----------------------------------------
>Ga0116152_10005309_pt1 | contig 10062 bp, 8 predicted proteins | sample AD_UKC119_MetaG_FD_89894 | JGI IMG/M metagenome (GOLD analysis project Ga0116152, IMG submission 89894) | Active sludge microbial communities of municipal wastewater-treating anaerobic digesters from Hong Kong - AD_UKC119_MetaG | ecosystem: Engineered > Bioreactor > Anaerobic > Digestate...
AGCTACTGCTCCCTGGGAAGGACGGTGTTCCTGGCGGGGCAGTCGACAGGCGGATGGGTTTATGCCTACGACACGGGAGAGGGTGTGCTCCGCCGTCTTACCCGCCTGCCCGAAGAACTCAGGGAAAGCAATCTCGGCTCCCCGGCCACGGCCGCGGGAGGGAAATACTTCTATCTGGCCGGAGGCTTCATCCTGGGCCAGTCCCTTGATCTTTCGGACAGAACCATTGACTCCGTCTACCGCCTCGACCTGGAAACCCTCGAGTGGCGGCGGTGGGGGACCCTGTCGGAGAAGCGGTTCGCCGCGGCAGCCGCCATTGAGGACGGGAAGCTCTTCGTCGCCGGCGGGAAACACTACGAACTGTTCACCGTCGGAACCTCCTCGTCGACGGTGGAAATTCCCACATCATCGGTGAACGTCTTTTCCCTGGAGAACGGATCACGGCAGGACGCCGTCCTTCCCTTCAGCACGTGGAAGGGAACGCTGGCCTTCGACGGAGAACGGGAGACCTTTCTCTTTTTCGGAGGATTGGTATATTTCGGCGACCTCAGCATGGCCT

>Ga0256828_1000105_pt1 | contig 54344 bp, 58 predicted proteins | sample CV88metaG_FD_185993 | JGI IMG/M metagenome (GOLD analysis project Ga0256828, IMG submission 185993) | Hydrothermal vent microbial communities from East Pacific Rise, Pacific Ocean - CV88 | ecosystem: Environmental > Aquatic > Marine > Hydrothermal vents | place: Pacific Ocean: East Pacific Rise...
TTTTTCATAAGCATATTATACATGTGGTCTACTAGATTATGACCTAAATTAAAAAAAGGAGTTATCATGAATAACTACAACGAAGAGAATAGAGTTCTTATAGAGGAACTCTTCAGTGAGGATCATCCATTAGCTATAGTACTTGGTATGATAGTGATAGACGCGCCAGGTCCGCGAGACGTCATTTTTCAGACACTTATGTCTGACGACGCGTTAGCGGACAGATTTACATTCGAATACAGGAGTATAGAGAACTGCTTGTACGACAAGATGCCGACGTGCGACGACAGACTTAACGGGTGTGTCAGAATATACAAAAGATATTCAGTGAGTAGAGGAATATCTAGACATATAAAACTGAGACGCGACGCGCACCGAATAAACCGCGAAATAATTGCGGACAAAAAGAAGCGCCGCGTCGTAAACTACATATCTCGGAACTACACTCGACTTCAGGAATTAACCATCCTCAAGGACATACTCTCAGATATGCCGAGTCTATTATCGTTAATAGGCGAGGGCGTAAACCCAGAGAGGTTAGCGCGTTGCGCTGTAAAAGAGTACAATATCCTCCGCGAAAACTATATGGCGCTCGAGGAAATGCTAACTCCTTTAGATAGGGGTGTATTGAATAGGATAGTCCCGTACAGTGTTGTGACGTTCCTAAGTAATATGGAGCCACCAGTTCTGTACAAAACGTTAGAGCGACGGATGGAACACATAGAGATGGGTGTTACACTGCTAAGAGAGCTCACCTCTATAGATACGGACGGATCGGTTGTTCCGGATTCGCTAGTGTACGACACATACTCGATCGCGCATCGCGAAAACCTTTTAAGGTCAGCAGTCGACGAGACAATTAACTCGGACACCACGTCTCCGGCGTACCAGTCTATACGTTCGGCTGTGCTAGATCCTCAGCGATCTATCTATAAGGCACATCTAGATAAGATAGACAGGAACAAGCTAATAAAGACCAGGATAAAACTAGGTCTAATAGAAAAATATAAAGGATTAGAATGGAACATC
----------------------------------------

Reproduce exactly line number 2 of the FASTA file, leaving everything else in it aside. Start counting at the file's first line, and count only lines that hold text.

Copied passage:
AGCTACTGCTCCCTGGGAAGGACGGTGTTCCTGGCGGGGCAGTCGACAGGCGGATGGGTTTATGCCTACGACACGGGAGAGGGTGTGCTCCGCCGTCTTACCCGCCTGCCCGAAGAACTCAGGGAAAGCAATCTCGGCTCCCCGGCCACGGCCGCGGGAGGGAAATACTTCTATCTGGCCGGAGGCTTCATCCTGGGCCAGTCCCTTGATCTTTCGGACAGAACCATTGACTCCGTCTACCGCCTCGACCTGGAAACCCTCGAGTGGCGGCGGTGGGGGACCCTGTCGGAGAAGCGGTTCGCCGCGGCAGCCGCCATTGAGGACGGGAAGCTCTTCGTCGCCGGCGGGAAACACTACGAACTGTTCACCGTCGGAACCTCCTCGTCGACGGTGGAAATTCCCACATCATCGGTGAACGTCTTTTCCCTGGAGAACGGATCACGGCAGGACGCCGTCCTTCCCTTCAGCACGTGGAAGGGAACGCTGGCCTTCGACGGAGAACGGGAGACCTTTCTCTTTTTCGGAGGATTGGTATATTTCGGCGACCTCAGCATGGCCT